Bivalve molluscs are known for shadow responses involving closure or retraction of the siphon and valve adduction. In representative genera [Spisula solidissima (Dillwyn, 1918), Mercenaria mercenaria (Linnaeus, 1758), Lima scabra (Born, 1778)], the pallial nerves contain photosensitive fibers that exhibit physiological shadow responses. These photoreceptors are inhibited by light but trigger an excitatory burst of spikes to a shadow, the off-response. Equivalent responses are seen in bivalve eyes, e.g., in optic fibers from the siphon tentacle eyes of Cardium edule (Linnaeus, 1758) and the mantle eyes of scallops (Pectinidae) and file clams (Limidae). In scallops, they form a distal retinal layer of ciliary receptors, distinct from a proximal microvillar layer that is excited by light. In off-receptors (ciliary), light inhibition is the result of a hyperpolarizing receptor potential with spikes generated on the rebound depolarization at dimming. In contrast, the proximal on-receptors are excited by light with spikes generated by depolarizing receptor potentials. The inhibitory effect is first-order, i.e., a direct response to light, as is excitation for the proximal receptors. With separate retinas and the absence of synaptic contact, these are the primary receptors. Aside from Pecten Müller, 1776 and Lima Bruguiére, 1797, the only other bivalve eyes in which receptor potentials have been investigated are those of the giant clam Tridacna maxima (Röding, 1798). Here there are two types of hyperpolarizing, light-inhibited primary receptors, one of which generates spikes at light offset, the other non-spiking. The inhibitory response is universal in bivalve photoreception, unique among the eyes of invertebrates, but similar in polarity to chordate photoreceptors although the ionic mechanisms are different. Receptor physiology is discussed relative to image formation in bivalve eyes.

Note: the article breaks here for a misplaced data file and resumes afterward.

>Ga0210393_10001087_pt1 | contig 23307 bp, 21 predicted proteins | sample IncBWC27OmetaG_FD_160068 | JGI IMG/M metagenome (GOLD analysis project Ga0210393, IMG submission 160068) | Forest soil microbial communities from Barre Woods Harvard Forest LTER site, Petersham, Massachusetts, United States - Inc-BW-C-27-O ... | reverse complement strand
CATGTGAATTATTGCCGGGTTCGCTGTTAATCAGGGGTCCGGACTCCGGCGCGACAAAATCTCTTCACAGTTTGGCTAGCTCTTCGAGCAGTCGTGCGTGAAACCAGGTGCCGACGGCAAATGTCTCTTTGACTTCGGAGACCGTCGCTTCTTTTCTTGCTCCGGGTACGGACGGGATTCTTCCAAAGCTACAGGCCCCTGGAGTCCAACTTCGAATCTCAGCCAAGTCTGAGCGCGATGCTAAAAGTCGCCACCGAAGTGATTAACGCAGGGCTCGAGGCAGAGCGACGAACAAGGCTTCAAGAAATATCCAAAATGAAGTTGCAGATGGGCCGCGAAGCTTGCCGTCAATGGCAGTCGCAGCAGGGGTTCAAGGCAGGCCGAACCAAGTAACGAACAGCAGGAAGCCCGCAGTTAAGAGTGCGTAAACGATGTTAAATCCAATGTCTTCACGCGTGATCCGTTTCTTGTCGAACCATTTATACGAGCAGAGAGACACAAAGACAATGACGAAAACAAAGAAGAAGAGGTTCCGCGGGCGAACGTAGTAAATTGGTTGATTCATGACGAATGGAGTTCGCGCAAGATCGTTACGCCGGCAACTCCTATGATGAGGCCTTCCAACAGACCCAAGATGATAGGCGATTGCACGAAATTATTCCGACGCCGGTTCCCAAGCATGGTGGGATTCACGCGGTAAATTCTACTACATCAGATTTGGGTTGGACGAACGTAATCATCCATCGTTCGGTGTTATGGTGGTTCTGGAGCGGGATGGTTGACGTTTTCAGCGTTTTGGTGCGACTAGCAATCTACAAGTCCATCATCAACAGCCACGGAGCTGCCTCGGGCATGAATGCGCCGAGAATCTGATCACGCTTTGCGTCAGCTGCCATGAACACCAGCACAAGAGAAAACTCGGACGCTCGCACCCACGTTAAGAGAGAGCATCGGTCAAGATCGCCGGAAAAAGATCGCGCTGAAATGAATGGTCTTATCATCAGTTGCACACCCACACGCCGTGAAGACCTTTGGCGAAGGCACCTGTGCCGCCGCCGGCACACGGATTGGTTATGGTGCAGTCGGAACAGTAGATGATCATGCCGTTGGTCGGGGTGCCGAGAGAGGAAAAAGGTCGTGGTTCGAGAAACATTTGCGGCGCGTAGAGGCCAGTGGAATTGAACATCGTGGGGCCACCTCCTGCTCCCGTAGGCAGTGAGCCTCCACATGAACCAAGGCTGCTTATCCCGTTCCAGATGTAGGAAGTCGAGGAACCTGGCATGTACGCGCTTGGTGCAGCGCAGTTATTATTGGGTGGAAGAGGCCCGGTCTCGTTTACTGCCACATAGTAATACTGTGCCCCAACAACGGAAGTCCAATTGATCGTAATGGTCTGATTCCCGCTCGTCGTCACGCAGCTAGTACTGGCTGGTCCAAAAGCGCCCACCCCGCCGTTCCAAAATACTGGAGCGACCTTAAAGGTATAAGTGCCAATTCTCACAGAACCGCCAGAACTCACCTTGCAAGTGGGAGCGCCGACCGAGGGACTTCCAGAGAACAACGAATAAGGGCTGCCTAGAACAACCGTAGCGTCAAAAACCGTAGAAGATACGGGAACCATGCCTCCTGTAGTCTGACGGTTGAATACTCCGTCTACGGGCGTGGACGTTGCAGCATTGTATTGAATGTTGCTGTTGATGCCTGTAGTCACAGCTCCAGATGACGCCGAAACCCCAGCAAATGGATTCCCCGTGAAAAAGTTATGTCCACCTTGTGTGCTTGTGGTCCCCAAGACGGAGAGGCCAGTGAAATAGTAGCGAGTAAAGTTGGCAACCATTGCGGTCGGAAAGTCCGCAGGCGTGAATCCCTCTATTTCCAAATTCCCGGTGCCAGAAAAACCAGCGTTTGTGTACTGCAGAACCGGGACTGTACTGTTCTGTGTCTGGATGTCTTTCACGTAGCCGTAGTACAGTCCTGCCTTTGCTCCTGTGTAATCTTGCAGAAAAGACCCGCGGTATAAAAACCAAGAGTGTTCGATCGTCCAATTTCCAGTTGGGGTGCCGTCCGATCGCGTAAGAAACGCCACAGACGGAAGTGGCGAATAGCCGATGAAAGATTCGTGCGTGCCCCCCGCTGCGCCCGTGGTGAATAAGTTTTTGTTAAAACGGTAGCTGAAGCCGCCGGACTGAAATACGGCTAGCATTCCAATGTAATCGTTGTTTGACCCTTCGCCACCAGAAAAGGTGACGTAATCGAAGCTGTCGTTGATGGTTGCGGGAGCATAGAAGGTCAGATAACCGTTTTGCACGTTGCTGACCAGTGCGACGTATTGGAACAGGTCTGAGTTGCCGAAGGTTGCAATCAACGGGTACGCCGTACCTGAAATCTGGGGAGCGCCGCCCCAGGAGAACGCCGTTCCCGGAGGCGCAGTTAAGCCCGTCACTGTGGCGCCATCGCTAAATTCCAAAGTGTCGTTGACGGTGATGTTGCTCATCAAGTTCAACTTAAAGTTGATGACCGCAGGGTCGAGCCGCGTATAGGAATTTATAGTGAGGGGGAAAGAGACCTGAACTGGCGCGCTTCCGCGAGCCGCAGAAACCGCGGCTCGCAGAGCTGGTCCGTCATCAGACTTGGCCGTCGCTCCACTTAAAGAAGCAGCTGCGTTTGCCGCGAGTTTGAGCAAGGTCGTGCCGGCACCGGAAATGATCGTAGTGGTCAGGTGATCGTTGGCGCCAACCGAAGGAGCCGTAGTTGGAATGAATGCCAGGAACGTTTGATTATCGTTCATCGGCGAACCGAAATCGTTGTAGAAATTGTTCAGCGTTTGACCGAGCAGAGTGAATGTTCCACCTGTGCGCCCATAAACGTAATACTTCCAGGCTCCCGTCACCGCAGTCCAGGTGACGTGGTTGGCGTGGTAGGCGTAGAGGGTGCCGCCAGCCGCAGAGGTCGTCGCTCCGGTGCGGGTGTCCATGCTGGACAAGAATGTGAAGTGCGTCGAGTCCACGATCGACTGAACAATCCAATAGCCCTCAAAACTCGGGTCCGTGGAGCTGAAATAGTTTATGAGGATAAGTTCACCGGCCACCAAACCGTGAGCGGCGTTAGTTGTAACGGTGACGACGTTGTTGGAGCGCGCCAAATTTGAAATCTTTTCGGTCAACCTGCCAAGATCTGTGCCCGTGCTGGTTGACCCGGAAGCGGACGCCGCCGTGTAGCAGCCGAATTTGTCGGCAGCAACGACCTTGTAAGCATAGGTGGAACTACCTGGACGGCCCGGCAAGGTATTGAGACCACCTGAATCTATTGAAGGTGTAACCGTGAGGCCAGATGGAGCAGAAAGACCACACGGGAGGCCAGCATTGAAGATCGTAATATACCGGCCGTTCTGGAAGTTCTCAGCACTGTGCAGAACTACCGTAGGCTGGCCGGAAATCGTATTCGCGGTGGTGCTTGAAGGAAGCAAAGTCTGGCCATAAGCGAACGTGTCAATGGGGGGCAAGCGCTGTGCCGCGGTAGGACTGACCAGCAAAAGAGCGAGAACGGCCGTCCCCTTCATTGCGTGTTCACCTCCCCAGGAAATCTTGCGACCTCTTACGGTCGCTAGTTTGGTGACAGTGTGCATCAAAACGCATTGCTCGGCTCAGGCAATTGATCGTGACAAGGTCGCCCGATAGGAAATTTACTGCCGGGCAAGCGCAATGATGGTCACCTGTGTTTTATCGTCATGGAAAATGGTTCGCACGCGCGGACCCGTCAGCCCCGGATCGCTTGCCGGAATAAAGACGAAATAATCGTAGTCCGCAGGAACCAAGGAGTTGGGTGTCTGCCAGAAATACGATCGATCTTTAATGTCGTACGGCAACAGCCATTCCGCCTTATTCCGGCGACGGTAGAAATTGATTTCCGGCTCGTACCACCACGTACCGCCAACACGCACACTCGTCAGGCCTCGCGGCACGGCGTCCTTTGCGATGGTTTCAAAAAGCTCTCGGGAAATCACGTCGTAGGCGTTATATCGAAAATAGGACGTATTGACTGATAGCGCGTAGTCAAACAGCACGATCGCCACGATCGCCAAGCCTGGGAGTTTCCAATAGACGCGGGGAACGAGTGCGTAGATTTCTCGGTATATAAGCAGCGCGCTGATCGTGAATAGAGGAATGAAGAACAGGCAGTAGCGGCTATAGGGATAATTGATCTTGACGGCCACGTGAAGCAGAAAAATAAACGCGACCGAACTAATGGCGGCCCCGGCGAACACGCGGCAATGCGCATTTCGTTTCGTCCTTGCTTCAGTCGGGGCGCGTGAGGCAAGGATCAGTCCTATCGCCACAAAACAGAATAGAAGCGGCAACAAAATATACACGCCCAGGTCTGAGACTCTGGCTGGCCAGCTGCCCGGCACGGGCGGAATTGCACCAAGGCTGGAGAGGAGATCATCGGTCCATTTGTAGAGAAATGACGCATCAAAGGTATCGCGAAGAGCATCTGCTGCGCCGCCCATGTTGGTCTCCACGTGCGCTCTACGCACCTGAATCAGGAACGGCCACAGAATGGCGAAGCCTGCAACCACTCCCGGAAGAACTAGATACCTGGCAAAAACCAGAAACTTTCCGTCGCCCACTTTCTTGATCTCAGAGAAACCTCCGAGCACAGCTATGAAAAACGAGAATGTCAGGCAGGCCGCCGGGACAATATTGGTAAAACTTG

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Vol. 26 • No. 1/2